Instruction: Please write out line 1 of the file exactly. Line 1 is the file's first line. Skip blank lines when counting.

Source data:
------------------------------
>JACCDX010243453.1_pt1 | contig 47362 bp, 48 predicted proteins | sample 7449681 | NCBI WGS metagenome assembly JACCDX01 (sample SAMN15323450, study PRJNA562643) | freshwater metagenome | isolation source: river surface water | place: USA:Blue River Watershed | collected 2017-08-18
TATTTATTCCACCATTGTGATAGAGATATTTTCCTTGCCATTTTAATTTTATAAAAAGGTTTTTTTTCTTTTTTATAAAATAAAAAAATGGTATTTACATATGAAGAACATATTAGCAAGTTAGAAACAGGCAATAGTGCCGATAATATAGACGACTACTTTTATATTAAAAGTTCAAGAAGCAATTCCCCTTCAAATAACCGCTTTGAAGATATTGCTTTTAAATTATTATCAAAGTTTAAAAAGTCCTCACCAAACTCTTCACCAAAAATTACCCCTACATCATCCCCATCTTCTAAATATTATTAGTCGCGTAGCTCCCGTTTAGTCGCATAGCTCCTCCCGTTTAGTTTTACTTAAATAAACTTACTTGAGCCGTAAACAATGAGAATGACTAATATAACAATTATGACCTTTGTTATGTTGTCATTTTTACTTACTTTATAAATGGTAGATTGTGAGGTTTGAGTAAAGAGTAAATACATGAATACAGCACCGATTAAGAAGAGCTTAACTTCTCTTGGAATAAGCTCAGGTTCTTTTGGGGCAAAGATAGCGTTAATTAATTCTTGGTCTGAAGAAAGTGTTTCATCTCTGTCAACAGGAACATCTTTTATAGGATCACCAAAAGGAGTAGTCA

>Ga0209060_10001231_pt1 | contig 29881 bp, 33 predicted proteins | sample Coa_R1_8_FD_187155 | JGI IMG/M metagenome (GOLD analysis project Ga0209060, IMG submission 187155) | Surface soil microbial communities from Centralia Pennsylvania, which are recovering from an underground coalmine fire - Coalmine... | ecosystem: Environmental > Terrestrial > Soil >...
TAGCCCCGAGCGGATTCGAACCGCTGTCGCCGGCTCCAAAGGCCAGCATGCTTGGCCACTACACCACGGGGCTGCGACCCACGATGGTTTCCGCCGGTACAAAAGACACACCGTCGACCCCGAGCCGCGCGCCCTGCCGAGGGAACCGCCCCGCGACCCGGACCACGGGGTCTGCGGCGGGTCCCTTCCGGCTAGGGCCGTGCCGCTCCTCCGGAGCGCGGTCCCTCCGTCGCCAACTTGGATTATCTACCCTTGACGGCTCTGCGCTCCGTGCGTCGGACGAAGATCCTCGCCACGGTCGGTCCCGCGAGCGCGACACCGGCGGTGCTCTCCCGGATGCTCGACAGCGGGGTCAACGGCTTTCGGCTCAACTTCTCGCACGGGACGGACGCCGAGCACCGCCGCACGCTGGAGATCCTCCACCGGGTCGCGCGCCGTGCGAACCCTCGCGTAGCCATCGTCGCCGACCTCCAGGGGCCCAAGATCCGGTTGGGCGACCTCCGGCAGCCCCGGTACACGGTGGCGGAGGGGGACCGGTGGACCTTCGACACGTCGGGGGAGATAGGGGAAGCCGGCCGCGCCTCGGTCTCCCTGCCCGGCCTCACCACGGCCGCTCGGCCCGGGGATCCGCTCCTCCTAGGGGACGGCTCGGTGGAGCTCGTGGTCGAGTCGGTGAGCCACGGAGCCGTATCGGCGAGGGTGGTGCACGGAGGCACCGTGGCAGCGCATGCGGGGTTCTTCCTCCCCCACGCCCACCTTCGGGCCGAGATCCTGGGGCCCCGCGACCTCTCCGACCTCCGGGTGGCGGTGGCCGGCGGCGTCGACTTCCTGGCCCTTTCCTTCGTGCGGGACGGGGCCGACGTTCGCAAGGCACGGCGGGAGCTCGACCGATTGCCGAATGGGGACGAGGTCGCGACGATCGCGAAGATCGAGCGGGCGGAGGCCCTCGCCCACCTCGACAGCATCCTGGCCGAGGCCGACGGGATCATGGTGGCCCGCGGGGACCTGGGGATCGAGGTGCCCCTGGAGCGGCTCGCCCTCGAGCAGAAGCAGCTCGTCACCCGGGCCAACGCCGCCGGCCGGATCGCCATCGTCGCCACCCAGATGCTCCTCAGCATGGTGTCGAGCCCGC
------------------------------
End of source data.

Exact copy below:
>JACCDX010243453.1_pt1 | contig 47362 bp, 48 predicted proteins | sample 7449681 | NCBI WGS metagenome assembly JACCDX01 (sample SAMN15323450, study PRJNA562643) | freshwater metagenome | isolation source: river surface water | place: USA:Blue River Watershed | collected 2017-08-18